Gordon Campbell | Parliament TV | Parliament Today | Video | Questions Of the Day | Search

 


Bill to improve the coronial system introduced

Bill to improve the coronial system introduced


Courts Minister Chester Borrows today introduced a Coroners Amendment Bill to improve the efficiency and effectiveness of the coronial system.

“Coroners have an important and difficult job to do, and I am pleased to introduce legislation that better supports their role”, says Mr Borrows.

The Bill makes several changes following a targeted review of the Coroners Act 2006, giving effect to policy changes announced last year. The reforms focus on improving public safety, reducing unnecessary reporting of deaths, and speeding up the process to make things easier on families.

“Good progress has been made in improving the coronial system since the current Act was passed in 2006, and the system is working well in many respects”, says Mr Borrows.

“However, discussions with coroners, families and other participants such as pathologists and funeral directors identified opportunities to improve timeliness and efficiency and better support grieving families.”

The Bill amends the Coroners Act to:
· improve the quality, consistency and timeliness of coronial investigations

· clarify the role of the coroner in making recommendations to prevent future deaths, and the relationship with relevant agencies that can contribute to evidence during investigations and help develop robust, workable recommendations

· make better use of resources, for example by reducing duplication between coroners and other authorities that investigate deaths and accidents.


The Bill will also improve and clarify the law on what details can be made public about a suicide. The Government has accepted the Law Commission’s recommendations on suicide reporting, released in April, to revise current reporting restrictions to focus on the details most likely to cause harm if made public.

ENDS

© Scoop Media

 
 
 
 
 
Parliament Headlines | Politics Headlines | Regional Headlines

 

Two Years With New Methods: Crime Stats Show Increase Led By Burglary

The two years of data show an increase in the total victimisation rate of 3.1 per cent, with 12,060 more victimisations in the 2015/16 year when compared to 2014/15 year. From this increase, 72 per cent is attributable to burglaries. More>>

ALSO:

Auckland Relocation Grants: 12 Grants Paid So Far

Since the policy took effect one month ago, 12 applicants have received the non-recoverable grant, supporting 32 people. $54,508 has been paid out, covering things like moving costs, bond, rent in advance and letting fees. More>>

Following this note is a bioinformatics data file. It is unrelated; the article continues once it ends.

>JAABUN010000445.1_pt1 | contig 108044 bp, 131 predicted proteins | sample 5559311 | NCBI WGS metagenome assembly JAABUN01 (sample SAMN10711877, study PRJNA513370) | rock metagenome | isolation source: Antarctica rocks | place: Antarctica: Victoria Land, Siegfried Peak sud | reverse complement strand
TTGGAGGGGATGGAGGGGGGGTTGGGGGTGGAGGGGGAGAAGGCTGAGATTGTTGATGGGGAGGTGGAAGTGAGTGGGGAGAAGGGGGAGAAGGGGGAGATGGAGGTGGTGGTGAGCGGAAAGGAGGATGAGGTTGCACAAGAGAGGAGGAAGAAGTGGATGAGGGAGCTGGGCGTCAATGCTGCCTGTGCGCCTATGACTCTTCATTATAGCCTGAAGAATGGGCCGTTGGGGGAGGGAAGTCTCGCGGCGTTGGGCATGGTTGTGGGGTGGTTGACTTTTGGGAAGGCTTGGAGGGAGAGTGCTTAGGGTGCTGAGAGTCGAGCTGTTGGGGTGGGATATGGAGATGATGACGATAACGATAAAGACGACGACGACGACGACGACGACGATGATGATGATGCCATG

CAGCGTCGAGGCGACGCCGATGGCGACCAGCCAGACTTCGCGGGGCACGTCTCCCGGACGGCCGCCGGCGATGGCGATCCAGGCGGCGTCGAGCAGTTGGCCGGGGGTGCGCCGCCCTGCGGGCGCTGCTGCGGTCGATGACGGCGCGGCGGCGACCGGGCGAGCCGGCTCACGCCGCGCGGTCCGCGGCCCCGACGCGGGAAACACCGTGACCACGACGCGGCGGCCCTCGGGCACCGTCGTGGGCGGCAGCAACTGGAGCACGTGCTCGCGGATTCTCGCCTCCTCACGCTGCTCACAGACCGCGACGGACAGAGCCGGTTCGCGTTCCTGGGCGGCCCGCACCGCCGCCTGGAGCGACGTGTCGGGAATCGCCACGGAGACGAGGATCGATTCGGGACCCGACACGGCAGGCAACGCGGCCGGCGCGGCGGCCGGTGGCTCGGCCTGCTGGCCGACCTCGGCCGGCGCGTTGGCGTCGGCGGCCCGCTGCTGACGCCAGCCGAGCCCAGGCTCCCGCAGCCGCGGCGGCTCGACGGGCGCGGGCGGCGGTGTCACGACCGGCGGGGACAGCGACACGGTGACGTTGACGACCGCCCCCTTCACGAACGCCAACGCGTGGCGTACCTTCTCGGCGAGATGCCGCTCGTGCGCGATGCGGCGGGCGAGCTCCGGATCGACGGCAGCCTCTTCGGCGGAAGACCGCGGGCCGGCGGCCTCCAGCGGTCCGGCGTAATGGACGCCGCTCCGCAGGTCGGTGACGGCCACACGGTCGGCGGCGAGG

ALSO:

Vaccine Funding Change: HPV Vaccines For All Children

PHARMAC has today announced changes to funded vaccines, which will benefit an extra 100,000 people... The human papillomavirus (HPV) vaccine will be available for all children and adults up to the age of 26 years, and boys will now be included in the HPV school vaccination programme. More>>

ALSO:

Gordon Campbell: On Why The Opinion Polls For Key And Trump Defy Gravity

What is going on? Donald Trump got confirmed as the Republican presidential candidate at a bizarrely chaotic political convention… and promptly received an upwards bump in the polls to where he’s now rating ahead of Hillary Clinton, for only the second time this year. More>>

Sugar: Auckland Leisure Centres Axe Unhealthy Drinks

Auckland Council is to stop selling drinks that are sweetened by sugar from vending machines at its leisure centres in a bid to try to reduce obesity and type 2 diabetes... More>>

ALSO:

Gordon Campbell: On Todd McClay’s Faulty Memory

Time and again, whenever an issue arises the initial response by government is to deny or diminish the problem – nothing to worry about here, everything’s OK, move on. Then, hang on. In line with the usual pattern, as embarrassing details emerged into daylight, the story changed. More>>

ALSO:

Labour's 'Future Of Work': Major Reform Of Careers And Apprenticeships

The next Labour Government will transform careers advice in high schools to ensure every student has a personalised career plan, Leader of the Opposition Andrew Little says. More>>

ALSO:

State Investments Management: Treasury Likes IRD, Not Education Or Corrections

The Inland Revenue Department has scored an 'A' in the first tranche of the Treasury's investor confidence rating for state agencies that manage significant Crown investments and assets, gaining greater autonomy as a result, while the Corrections and Education ministries gained a 'C' rating. More>>

ALSO:

Govt Goal: NZ To Be "Predator Free" By 2050

Prime Minister John Key has today announced the Government has adopted the goal of New Zealand becoming Predator Free by 2050... “That’s why we have adopted this goal. Our ambition is that by 2050 every single part of New Zealand will be completely free of rats, stoats and possums." More>>

ALSO:

Get More From Scoop

 

LATEST HEADLINES

 
 
 
 
 
 
 
 
 
Parliament
Search Scoop  
 
 
Powered by Vodafone
NZ independent news